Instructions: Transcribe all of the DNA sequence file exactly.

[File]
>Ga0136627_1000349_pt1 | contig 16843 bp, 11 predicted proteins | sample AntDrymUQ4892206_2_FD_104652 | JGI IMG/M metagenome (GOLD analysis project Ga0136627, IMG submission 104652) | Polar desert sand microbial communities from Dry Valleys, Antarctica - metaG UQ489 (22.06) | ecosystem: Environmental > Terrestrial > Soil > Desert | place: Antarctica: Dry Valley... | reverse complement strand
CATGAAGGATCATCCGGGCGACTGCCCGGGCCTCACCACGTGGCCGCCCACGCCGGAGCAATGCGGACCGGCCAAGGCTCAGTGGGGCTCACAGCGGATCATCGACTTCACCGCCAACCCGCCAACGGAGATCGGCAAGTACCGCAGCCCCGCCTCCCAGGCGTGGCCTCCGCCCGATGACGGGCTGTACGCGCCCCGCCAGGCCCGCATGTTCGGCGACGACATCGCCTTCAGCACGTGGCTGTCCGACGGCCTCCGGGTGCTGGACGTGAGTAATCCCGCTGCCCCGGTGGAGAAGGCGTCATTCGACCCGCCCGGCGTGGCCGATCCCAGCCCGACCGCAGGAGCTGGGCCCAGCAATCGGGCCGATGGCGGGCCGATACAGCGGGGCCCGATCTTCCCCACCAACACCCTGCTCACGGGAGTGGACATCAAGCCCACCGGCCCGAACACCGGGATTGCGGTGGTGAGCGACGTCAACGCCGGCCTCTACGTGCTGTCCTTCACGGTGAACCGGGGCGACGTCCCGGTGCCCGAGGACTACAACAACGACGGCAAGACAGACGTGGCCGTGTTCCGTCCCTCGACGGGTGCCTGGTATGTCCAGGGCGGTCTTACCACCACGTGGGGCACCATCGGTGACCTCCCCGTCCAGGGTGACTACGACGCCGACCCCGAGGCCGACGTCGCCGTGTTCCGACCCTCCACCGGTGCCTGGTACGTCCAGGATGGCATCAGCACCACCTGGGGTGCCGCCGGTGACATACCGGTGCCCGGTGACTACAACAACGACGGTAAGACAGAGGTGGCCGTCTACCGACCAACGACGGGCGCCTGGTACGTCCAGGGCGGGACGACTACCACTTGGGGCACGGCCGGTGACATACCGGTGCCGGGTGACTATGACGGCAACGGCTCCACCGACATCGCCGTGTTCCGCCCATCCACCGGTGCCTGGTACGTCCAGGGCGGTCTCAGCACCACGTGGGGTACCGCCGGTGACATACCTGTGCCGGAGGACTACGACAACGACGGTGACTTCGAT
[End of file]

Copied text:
>Ga0136627_1000349_pt1 | contig 16843 bp, 11 predicted proteins | sample AntDrymUQ4892206_2_FD_104652 | JGI IMG/M metagenome (GOLD analysis project Ga0136627, IMG submission 104652) | Polar desert sand microbial communities from Dry Valleys, Antarctica - metaG UQ489 (22.06) | ecosystem: Environmental > Terrestrial > Soil > Desert | place: Antarctica: Dry Valley... | reverse complement strand
CATGAAGGATCATCCGGGCGACTGCCCGGGCCTCACCACGTGGCCGCCCACGCCGGAGCAATGCGGACCGGCCAAGGCTCAGTGGGGCTCACAGCGGATCATCGACTTCACCGCCAACCCGCCAACGGAGATCGGCAAGTACCGCAGCCCCGCCTCCCAGGCGTGGCCTCCGCCCGATGACGGGCTGTACGCGCCCCGCCAGGCCCGCATGTTCGGCGACGACATCGCCTTCAGCACGTGGCTGTCCGACGGCCTCCGGGTGCTGGACGTGAGTAATCCCGCTGCCCCGGTGGAGAAGGCGTCATTCGACCCGCCCGGCGTGGCCGATCCCAGCCCGACCGCAGGAGCTGGGCCCAGCAATCGGGCCGATGGCGGGCCGATACAGCGGGGCCCGATCTTCCCCACCAACACCCTGCTCACGGGAGTGGACATCAAGCCCACCGGCCCGAACACCGGGATTGCGGTGGTGAGCGACGTCAACGCCGGCCTCTACGTGCTGTCCTTCACGGTGAACCGGGGCGACGTCCCGGTGCCCGAGGACTACAACAACGACGGCAAGACAGACGTGGCCGTGTTCCGTCCCTCGACGGGTGCCTGGTATGTCCAGGGCGGTCTTACCACCACGTGGGGCACCATCGGTGACCTCCCCGTCCAGGGTGACTACGACGCCGACCCCGAGGCCGACGTCGCCGTGTTCCGACCCTCCACCGGTGCCTGGTACGTCCAGGATGGCATCAGCACCACCTGGGGTGCCGCCGGTGACATACCGGTGCCCGGTGACTACAACAACGACGGTAAGACAGAGGTGGCCGTCTACCGACCAACGACGGGCGCCTGGTACGTCCAGGGCGGGACGACTACCACTTGGGGCACGGCCGGTGACATACCGGTGCCGGGTGACTATGACGGCAACGGCTCCACCGACATCGCCGTGTTCCGCCCATCCACCGGTGCCTGGTACGTCCAGGGCGGTCTCAGCACCACGTGGGGTACCGCCGGTGACATACCTGTGCCGGAGGACTACGACAACGACGGTGACTTCGAT